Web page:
Applying for the Ph.D. - Is Grad School For You?

Applying for the Ph.D. Series - Blog 1

Application season for Ph.D. programs is coming up quickly and you might be finding yourself considering to apply. A Ph.D. is an advanced degree similar to a JD, MBA, or MD.

If you talk to anyone in a Ph.D. program, they will all give you the same advice: Don't do this unless you absolutely have to.

Getting your Ph.D. is amazing. You learn more than you ever thought possible, expand your network of professional colleagues, improve your reading/writing skills, and more. It's also hard. It's five years of sacrificing money, free-time/social activities, and, for some, even settling down and starting a family. And, it's a lot of work. We're talking five long years of long nights, banging your head against the wall, angry at yourself for not being able to figure out the answer to your research question.

So, before actually sitting down and working through the application process you have to ask yourself: Is grad school for you? And if the answer is yes, then ask if the Ph.D. specifically for you?

To help you reflect on this and come to a final decision, here's some factors that might mean a Ph.D. is NOT in your future.

  • You only want to pursue a Ph.D. to earn more money.

  • You're hoping for a 9-5 job.

  • You're hoping to be established in your career within your 20s.

  • You don't like research and/or you don't like teaching.

  • You don't have experience with research.

  • You can get your desired job without a Ph.D. or with a Masters.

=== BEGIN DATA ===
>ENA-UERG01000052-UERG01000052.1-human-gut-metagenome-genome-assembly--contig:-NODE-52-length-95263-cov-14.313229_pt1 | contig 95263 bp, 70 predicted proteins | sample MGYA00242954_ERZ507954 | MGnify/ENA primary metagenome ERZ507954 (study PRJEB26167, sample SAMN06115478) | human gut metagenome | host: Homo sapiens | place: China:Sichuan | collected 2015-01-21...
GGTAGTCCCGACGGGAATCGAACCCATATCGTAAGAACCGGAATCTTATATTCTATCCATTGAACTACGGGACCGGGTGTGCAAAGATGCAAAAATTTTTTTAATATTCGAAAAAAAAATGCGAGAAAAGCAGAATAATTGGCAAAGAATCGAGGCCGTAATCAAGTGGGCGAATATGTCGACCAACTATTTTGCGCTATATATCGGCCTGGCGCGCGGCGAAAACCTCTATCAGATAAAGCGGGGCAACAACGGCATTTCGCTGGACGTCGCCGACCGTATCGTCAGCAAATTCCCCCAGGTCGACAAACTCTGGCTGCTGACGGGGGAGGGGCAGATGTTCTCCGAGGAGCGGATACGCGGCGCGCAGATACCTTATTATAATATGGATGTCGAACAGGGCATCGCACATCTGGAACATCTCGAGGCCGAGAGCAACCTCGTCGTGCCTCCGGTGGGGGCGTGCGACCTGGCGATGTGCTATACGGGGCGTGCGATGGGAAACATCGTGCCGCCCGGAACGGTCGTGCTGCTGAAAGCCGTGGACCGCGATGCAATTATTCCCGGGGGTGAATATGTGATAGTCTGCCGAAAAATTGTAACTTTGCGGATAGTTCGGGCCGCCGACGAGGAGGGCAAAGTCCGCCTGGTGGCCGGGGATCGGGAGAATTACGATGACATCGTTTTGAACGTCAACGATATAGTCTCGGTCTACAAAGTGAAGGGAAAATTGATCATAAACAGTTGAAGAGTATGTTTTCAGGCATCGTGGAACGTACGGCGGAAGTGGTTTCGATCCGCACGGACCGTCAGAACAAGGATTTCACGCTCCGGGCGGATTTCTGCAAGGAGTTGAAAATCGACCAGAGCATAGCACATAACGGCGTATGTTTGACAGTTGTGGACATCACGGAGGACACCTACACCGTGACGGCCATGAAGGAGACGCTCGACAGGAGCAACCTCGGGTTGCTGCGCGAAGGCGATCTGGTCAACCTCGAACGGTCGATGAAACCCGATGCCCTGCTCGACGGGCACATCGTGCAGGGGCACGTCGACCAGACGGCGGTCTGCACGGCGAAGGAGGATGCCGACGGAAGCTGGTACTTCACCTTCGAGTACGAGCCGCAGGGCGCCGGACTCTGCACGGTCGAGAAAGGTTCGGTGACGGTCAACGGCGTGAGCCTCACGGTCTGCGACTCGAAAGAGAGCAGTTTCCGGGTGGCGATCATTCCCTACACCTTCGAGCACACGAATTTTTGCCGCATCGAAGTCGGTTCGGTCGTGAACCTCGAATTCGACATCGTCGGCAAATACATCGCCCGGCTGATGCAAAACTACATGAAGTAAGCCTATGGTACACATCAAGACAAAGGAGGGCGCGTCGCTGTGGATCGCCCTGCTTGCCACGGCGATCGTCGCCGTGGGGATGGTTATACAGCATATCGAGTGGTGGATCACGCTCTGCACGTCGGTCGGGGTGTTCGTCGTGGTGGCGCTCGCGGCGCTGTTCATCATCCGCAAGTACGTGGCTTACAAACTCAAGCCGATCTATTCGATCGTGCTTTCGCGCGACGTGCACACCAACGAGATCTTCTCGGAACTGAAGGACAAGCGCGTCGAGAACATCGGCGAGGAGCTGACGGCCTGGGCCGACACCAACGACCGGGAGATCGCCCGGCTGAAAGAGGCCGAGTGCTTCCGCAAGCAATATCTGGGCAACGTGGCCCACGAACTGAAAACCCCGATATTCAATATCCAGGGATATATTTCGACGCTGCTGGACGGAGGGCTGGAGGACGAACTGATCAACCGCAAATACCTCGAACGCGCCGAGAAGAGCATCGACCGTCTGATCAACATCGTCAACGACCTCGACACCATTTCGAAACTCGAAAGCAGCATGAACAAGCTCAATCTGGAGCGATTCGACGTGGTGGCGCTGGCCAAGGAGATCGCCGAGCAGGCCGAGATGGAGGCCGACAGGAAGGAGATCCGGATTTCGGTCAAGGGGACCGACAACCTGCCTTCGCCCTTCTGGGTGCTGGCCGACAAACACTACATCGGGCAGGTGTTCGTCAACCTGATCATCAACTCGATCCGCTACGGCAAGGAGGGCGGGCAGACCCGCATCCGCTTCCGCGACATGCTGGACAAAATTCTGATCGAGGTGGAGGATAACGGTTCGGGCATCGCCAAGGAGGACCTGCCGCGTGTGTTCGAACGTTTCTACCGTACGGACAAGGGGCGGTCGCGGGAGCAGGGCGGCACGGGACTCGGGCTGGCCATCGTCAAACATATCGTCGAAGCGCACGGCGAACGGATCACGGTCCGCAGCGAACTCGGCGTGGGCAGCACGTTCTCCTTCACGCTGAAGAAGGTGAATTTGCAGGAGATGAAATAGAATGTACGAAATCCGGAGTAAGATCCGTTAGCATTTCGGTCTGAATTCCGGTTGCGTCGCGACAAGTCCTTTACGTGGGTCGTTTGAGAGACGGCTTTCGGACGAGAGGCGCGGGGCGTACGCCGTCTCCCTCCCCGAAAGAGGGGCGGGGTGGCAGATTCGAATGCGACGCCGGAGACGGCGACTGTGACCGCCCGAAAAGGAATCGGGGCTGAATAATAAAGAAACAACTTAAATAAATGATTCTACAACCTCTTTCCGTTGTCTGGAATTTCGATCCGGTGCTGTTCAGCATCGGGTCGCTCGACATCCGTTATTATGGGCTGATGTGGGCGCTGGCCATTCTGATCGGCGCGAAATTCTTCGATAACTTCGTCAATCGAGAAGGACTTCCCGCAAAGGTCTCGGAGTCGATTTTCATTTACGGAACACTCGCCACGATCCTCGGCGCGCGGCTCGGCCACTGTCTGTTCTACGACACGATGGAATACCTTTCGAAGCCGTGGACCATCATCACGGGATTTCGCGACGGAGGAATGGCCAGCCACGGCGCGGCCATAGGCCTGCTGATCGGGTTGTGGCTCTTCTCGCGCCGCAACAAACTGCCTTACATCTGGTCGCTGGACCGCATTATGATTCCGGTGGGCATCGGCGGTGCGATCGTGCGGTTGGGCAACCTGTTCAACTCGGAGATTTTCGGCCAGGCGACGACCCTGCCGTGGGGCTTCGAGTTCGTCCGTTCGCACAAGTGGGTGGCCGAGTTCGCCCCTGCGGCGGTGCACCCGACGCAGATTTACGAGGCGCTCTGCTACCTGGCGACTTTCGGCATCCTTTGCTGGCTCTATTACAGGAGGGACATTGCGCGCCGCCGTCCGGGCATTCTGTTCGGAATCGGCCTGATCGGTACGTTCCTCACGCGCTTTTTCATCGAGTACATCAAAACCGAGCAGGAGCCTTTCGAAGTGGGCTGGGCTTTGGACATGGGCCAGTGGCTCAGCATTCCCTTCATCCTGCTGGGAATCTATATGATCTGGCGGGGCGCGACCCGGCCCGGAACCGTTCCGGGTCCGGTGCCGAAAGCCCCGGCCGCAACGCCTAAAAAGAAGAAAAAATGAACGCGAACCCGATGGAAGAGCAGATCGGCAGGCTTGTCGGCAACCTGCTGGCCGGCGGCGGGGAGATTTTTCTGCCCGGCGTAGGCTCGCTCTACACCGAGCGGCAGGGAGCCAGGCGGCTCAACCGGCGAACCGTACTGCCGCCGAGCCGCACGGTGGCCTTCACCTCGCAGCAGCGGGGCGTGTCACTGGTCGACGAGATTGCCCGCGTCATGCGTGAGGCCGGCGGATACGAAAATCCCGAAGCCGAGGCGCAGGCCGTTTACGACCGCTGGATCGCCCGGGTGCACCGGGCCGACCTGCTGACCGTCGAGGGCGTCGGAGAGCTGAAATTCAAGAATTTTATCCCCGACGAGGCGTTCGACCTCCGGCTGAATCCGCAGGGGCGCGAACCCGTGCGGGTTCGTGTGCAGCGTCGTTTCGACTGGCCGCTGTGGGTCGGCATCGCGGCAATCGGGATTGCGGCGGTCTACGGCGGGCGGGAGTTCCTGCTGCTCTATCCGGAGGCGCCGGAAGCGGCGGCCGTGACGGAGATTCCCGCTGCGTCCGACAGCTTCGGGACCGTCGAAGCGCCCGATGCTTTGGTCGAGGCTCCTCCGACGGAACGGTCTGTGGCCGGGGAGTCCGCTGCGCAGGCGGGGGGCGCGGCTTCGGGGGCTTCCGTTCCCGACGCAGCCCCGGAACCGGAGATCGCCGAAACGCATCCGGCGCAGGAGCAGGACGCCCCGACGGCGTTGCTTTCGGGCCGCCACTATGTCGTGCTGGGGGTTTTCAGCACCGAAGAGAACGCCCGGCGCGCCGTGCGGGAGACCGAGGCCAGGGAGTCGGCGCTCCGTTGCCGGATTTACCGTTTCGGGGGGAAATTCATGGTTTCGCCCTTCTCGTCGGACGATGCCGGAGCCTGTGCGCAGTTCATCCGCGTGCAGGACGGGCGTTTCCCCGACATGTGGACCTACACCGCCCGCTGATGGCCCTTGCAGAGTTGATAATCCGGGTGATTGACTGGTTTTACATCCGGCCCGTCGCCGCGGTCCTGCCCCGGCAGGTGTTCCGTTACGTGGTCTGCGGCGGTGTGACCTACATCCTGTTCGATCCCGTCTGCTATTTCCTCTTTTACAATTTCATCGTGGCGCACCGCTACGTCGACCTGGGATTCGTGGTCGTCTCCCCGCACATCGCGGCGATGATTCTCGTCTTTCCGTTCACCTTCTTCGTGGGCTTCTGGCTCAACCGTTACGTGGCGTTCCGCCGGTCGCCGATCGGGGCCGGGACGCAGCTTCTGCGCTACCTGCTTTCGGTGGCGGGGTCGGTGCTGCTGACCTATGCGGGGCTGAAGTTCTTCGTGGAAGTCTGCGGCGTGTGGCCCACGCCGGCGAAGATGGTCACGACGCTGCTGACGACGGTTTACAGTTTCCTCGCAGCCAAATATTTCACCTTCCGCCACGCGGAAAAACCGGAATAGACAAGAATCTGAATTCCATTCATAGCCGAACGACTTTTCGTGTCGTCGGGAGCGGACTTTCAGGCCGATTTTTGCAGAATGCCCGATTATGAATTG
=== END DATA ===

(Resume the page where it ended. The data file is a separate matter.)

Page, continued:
I could describe all the reasons that these factors should dissuade you against pursuing a Ph.D. but the general idea is this:

Getting a Ph.D. involves five years of:
- living a barely livable stipend and/or student loans, 
- conducting research, teaching, and taking classes at the same time
- working long hours
If you don't have experience in research/teaching you might want to first explore if you enjoy them and if you want a Ph.D. you should prepare yourself for long-term financial instability.

Still think you want to apply for that Ph.D. Maybe these factors better describe your current situation:

  • Your desired career requires a Ph.D. specifically.

  • Getting a Ph.D. will increase your job security and/or pay rate.

  • Getting a Ph.D. will offer unique job opportunities past what you might have access to with a Masters degree.

  • You would have a scholarship, stipend, or other form of financial support.

  • You have experience in and are passionate about research.

Do those factors describe you? Yes? Then by all means, go forth and apply! You've got this. You've done the hard work of self-reflection, know that this is the path you want, and are ready to take your education to the next level.

If you are applying to a Ph.D. stay tuned for Blog 2 of the Applying to the Ph.D. Series: Picking Programs to Apply to.

Until next time...


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